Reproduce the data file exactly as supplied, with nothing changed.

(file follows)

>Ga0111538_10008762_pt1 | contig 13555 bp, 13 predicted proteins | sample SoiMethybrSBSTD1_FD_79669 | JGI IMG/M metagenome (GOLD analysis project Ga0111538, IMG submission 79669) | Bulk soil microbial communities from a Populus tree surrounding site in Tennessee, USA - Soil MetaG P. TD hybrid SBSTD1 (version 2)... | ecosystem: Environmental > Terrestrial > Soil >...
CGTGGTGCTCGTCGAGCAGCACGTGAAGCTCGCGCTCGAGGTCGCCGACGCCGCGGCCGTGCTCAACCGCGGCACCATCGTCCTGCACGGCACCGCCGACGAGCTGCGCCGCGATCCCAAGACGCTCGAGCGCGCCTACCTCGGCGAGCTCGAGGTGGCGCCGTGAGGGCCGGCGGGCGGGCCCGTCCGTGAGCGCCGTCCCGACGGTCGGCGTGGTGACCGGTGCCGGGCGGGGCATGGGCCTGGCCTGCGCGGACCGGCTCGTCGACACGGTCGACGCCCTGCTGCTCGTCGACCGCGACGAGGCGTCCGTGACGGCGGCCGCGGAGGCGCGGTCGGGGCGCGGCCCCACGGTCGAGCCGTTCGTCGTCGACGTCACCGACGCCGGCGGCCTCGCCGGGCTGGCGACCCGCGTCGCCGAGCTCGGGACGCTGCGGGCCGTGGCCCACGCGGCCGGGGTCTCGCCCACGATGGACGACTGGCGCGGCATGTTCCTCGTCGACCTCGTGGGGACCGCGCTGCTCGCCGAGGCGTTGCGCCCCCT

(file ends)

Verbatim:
>Ga0111538_10008762_pt1 | contig 13555 bp, 13 predicted proteins | sample SoiMethybrSBSTD1_FD_79669 | JGI IMG/M metagenome (GOLD analysis project Ga0111538, IMG submission 79669) | Bulk soil microbial communities from a Populus tree surrounding site in Tennessee, USA - Soil MetaG P. TD hybrid SBSTD1 (version 2)... | ecosystem: Environmental > Terrestrial > Soil >...
CGTGGTGCTCGTCGAGCAGCACGTGAAGCTCGCGCTCGAGGTCGCCGACGCCGCGGCCGTGCTCAACCGCGGCACCATCGTCCTGCACGGCACCGCCGACGAGCTGCGCCGCGATCCCAAGACGCTCGAGCGCGCCTACCTCGGCGAGCTCGAGGTGGCGCCGTGAGGGCCGGCGGGCGGGCCCGTCCGTGAGCGCCGTCCCGACGGTCGGCGTGGTGACCGGTGCCGGGCGGGGCATGGGCCTGGCCTGCGCGGACCGGCTCGTCGACACGGTCGACGCCCTGCTGCTCGTCGACCGCGACGAGGCGTCCGTGACGGCGGCCGCGGAGGCGCGGTCGGGGCGCGGCCCCACGGTCGAGCCGTTCGTCGTCGACGTCACCGACGCCGGCGGCCTCGCCGGGCTGGCGACCCGCGTCGCCGAGCTCGGGACGCTGCGGGCCGTGGCCCACGCGGCCGGGGTCTCGCCCACGATGGACGACTGGCGCGGCATGTTCCTCGTCGACCTCGTGGGGACCGCGCTGCTCGCCGAGGCGTTGCGCCCCCT